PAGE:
Here's a tragic example -- from this week -- of how Spain and Canada's business interests with the Castro dictatorship dominate those nation's policies towards Cuba.
Of course, this is what many advocates of unconditionally lifting sanctions and normalizing relations with the Castro dictatorship would like for the U.S. to do as well.
Once freedom becomes secondary to profit, there's no turning back.
Fundamental human rights and democracy become simple "inconveniences."
From Spain's El Confidencial Digital:
According to information obtained by El Confidencial Digital, [Spain's Ministry of Foreign Affairs] headed by Jose Manuel Garcia-Margallo has, after months of talks between Madrid and Havana, made it a priority of maintaining the better harmony they have achieved with Cuba. For that reason, the order has been given to assume a more serene posture towards the island.
It has been confirmed that spokespersons for the Executive, directors of the ruling [Partido Popular], and the Spanish delegation in Brussels and Strasbourg have been told to halt their demands for an end to the Cuban dictatorship, as maintained in the past, since that would once again create tension with the Castro regime.
For that reason, petitions for democracy in Cuba, that were to be presented as resolutions in the European Parliament, have been canceled, along with events with representatives of the Cuban dissidence.
And an interview with Yves Engler, author of the new book "The Ugly Canadian" about Prime Minister Stephen Harper's foreign policy:
HOST: It's kind of ironic, actually, 'cause I've never heard reports—I may be wrong, but I've never heard of reports of Canada funding opposition groups in Cuba, where there's such significant commercial interest of Canada, they don't want to piss off the Cuban government. But in Venezuela, which they accuse Venezuela of being a sort of dictatorship the way Cuba is, they're unabashedly supporting the opposition.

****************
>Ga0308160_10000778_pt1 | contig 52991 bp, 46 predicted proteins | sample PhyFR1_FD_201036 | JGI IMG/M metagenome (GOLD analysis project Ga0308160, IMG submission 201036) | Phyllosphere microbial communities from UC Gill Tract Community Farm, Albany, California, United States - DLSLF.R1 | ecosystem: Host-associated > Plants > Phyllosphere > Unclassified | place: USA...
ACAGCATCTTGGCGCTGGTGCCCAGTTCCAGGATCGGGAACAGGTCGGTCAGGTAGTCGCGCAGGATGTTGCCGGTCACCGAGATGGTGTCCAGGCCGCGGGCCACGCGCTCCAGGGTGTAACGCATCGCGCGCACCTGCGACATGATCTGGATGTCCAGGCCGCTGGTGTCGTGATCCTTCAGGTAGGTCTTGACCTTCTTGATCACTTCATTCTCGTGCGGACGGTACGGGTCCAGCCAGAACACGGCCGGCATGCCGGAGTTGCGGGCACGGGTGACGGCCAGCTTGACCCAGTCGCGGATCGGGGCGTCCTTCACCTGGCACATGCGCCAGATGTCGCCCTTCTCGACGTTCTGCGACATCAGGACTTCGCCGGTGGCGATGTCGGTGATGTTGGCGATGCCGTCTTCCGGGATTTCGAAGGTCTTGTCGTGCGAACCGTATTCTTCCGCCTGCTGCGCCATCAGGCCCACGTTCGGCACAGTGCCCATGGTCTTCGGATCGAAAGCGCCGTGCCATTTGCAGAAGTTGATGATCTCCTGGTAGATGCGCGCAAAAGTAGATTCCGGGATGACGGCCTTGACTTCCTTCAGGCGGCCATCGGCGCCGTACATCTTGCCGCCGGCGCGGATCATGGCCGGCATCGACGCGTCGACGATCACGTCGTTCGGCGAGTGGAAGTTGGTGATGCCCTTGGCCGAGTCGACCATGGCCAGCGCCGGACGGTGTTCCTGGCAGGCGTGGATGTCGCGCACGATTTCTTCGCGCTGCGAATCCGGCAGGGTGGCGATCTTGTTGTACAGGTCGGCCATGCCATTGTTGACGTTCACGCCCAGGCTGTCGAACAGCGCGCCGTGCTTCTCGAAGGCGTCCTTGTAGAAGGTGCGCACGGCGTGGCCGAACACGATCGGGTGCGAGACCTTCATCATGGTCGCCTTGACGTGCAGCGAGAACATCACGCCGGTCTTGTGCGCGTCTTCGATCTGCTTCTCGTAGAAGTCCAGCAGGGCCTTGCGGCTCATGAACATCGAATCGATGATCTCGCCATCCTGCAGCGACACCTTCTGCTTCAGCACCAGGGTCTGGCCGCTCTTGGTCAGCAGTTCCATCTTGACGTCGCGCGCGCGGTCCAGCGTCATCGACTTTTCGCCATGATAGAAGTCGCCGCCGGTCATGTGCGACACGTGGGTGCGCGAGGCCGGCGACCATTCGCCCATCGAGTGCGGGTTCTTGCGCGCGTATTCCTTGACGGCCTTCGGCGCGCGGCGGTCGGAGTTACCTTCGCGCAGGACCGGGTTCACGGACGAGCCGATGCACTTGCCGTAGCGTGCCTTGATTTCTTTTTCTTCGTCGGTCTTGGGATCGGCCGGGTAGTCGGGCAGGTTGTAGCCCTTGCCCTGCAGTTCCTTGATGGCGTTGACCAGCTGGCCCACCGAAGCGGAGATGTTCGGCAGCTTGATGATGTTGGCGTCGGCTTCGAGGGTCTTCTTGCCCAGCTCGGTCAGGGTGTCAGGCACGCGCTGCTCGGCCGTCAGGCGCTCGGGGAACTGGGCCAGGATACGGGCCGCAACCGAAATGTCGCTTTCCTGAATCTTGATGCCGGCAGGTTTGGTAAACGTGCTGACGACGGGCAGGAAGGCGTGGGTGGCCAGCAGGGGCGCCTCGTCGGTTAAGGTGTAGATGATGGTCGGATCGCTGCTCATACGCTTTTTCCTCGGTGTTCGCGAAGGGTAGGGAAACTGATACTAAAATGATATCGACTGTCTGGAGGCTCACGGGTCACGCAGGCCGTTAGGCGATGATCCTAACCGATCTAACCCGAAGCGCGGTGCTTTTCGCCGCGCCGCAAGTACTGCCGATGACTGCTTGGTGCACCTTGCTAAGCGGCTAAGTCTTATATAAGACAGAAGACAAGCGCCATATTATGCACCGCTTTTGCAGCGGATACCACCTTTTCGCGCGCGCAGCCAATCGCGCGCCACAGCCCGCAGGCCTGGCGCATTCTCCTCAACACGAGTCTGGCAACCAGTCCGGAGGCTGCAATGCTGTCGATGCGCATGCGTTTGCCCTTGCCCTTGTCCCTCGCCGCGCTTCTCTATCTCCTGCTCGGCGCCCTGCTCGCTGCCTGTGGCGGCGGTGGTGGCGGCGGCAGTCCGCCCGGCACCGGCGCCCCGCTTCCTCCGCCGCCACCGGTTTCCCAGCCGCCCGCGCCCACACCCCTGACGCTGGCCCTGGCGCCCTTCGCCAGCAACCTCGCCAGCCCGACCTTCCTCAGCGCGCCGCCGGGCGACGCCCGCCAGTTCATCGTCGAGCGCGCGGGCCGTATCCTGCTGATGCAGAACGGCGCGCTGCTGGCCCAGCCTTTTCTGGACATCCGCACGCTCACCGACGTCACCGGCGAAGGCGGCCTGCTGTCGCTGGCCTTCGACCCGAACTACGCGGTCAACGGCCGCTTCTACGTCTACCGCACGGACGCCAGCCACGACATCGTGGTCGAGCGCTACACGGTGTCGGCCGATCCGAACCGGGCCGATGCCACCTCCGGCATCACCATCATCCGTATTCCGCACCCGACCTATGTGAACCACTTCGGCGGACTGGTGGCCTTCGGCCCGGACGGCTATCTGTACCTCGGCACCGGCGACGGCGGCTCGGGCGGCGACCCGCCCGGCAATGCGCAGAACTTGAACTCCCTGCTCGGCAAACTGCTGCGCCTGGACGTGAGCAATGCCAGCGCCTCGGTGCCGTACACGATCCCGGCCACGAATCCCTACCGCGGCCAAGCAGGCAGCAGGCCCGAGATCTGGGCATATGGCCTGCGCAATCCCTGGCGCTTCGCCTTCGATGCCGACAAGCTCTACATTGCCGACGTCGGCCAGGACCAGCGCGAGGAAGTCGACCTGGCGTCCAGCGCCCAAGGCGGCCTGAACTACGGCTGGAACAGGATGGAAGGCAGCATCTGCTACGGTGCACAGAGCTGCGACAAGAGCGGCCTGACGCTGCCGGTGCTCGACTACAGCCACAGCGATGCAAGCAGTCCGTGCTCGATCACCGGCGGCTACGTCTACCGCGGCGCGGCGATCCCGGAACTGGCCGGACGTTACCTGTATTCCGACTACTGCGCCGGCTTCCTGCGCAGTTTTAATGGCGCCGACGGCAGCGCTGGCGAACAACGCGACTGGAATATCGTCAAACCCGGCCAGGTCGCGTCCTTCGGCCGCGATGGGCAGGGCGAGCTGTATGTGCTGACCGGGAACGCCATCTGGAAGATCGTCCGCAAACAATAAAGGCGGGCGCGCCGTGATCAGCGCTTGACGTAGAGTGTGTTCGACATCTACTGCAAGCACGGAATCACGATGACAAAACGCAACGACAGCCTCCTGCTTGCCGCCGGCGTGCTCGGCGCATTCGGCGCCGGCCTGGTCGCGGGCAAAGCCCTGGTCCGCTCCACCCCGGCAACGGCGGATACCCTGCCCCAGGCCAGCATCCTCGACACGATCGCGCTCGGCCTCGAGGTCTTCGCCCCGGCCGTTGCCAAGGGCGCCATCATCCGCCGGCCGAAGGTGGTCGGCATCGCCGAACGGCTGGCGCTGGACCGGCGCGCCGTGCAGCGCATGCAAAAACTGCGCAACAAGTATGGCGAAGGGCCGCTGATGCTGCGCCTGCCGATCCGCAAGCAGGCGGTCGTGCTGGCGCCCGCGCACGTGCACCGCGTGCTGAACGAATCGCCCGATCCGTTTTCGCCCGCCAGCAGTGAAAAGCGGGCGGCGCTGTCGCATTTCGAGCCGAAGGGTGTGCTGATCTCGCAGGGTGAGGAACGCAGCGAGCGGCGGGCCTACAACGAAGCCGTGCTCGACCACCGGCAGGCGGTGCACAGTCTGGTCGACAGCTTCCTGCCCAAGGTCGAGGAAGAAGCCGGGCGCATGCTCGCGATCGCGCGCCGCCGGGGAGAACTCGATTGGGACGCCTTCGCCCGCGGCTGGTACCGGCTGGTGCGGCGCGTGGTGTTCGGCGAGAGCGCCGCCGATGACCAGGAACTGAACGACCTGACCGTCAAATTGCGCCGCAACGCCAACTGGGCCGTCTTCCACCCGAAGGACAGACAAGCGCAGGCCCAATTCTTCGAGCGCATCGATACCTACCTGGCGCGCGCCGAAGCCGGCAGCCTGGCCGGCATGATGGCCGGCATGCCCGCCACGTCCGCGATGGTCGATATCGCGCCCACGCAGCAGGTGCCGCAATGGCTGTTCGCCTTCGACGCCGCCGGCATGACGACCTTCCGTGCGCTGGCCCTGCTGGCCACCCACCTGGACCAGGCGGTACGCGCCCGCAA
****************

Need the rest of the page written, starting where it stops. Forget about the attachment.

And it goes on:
ENGLER: There's a longstanding—you know, it's sort of the policy of the Canadian government towards Cuba. There is—there have been some reports, much less so than in the case of Venezuela, of some Canadian funding to, you know, pro-democracy movements in Cuba, but, no, much less than the case of Venezuela.
HOST: Now, has Harper changed anything about Canada's policy towards Cuba? You would think if there was—if he was going to be, quote, ideologically consistent in some way, that they would be all over supporting the Cuban opposition. As I said—you say there's been some; I take your point, but not much. In fact, Harper seems to not have changed the traditional, relatively friendly attitude towards Cuba.
ENGLER: Yes. That's one that's—you know, from an ideological perspective, you would definitely assume a more critical position of the Cuban government, and they haven't. They've actually been quite—he seems very careful to basically continue status quo policy, which is: say very little about what's going on in Cuba, while at the same time, obviously, Canadian companies are pretty significant players in Cuba.
And the Conservative government really hasn't gone out of its way to, you know, criticize human rights violations or a lack of democracy or anything like that in Cuba, which is surprising. I think it's partly reflective of the business interests in Cuba. It's also partly reflective of the fact that, you know, 1 million—I think it's almost 1 million Canadians that travel to Cuba every year.
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